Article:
In sixth place was another, ‘man of the future’ Thymen Arensman; a stage win endorses the 22 years-old Dutchman as a possible future Grand Tour podium rider for DSM – or is it INEOS? Back in May it was announced he’d be with the British team for 2023 but it still doesn’t seem to be cast in stone, his market value can only have risen given the events of the last three weeks.
The big finish in Madrid
Tomorrow on the stunning La Castellana?
Merlier will be hoping to make all that suffering through the mountains worth it – but Trek and Pedersen may well have the will, the numbers and the strength to make it four. . .
Last words from Remco
But last words today must go to Remco; ‘I don’t know what’s going through my head and body at the moment. The only thing I know is that I am happy. Happy that a dream came true and that I proved what I am capable of. Happy that I am the first to win a Grand Tour for Patrick and happy I did it in this fantastic team.’
Stage 20 highlights:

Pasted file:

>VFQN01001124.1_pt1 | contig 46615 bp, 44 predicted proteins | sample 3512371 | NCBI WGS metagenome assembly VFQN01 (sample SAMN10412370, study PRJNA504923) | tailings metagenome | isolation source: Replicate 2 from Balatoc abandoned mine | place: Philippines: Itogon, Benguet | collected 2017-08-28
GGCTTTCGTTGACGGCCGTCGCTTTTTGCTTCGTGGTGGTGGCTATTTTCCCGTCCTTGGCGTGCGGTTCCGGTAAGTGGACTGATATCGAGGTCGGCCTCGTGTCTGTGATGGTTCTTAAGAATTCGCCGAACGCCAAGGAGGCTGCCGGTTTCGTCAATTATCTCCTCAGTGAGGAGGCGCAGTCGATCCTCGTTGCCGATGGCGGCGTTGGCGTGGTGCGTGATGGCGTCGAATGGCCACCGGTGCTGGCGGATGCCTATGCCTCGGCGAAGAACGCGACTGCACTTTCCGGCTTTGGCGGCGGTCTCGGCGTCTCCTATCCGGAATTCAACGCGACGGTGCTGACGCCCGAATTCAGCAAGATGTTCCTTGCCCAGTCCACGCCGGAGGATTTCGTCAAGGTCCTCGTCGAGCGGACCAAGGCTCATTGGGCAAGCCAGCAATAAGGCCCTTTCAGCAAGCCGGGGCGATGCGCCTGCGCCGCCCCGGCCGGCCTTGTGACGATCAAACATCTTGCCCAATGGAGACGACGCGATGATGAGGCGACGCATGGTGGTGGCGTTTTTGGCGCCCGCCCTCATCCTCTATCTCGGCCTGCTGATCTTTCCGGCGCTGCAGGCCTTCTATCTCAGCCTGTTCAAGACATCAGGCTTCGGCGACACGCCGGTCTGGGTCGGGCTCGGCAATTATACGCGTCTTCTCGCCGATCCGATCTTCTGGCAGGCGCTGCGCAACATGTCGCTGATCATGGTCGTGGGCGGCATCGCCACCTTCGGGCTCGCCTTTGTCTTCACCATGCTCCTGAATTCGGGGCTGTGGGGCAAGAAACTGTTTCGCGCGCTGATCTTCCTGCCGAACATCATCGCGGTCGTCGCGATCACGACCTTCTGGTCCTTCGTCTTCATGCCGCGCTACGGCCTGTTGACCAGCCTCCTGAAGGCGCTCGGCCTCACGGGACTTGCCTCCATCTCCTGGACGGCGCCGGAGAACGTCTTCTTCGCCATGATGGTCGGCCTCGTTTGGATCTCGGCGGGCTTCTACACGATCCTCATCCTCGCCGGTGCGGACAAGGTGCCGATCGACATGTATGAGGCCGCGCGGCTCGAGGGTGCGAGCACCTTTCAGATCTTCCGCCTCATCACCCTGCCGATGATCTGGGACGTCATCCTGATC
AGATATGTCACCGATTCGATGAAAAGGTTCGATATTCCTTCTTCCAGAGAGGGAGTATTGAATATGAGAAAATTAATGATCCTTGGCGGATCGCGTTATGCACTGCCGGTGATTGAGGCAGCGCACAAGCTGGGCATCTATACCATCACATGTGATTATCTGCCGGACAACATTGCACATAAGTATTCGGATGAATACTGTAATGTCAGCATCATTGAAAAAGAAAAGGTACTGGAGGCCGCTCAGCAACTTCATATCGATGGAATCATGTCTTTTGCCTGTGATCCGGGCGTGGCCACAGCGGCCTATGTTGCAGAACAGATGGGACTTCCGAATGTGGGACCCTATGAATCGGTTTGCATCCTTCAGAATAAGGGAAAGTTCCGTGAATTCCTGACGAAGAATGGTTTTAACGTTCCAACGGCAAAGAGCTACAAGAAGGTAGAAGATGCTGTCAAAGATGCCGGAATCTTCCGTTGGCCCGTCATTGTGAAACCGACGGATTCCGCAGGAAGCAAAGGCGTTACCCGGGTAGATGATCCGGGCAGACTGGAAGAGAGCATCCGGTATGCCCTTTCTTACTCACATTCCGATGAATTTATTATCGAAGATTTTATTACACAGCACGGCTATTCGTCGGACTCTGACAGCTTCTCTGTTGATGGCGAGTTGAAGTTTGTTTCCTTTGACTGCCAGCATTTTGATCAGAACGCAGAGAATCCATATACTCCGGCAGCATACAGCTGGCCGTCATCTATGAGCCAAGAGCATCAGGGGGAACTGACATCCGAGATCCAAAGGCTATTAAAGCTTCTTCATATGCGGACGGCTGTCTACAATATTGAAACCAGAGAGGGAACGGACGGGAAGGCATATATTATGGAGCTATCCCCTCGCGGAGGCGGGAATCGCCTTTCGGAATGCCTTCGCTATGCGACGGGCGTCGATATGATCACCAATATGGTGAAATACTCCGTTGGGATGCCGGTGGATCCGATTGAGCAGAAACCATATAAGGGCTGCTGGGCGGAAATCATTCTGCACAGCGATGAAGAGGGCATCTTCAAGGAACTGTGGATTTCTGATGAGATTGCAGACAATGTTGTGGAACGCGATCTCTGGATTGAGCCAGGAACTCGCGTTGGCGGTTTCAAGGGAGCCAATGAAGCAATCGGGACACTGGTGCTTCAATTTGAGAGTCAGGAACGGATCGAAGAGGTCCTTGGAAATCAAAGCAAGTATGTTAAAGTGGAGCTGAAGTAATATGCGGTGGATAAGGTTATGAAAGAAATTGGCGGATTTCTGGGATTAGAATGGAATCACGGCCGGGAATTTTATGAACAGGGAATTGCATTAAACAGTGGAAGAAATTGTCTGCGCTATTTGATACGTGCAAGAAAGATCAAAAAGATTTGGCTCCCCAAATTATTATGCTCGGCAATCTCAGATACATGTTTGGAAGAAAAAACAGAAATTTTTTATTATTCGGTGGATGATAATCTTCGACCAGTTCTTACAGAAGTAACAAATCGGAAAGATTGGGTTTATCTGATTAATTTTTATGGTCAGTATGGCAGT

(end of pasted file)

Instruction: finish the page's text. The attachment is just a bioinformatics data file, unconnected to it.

The last act was played out in Europe’s highest capital city, marvellous Madrid at 650 metres above sea level, having commenced three weeks ago at just five metres above sea level far to the north in Utrecht.
The red jersey minute
Heroes of this last act?
That would be big Dane, Julius Johansen (Intermarché-Wanty-Gobert) and Aussie, Luke Plapp (INEOS Grenadiers) who gave us something to write about over those closing laps; only reeled in at the eleventh hour.
Johansen and Plapp coloured the stage
Understudy stealing the limelight?
That’s easy, JJ Molano the 2018 Pan Am Champion and lead out man capped a good day for UAE – with Ayuso on the Vuelta podium and Pogacar winning in Montreal.
The Colombian was too fast for the man he was leading out – Germany’s Pascal Ackermann and the ubiquitous Mads Pedersen.
Lead-out man Molano beats his sprinter
The Primoz Roglič ‘polemica’ rumbles on, with my straw poll showing support for Fred Wright at about 100 to one against the Slovenian. The Roglič supporters appearing to have watched a different finish to the one most of us witnessed.
Big smiles for Evenepoel
The Hero ?
Another easy one, a small, Monument winning gentleman from Aalst who’s now also a Grand Tour winner. . .
Stage 21 highlights:
The 2022 vuelta a España podium
# Next up… The World championships, stay PEZ. #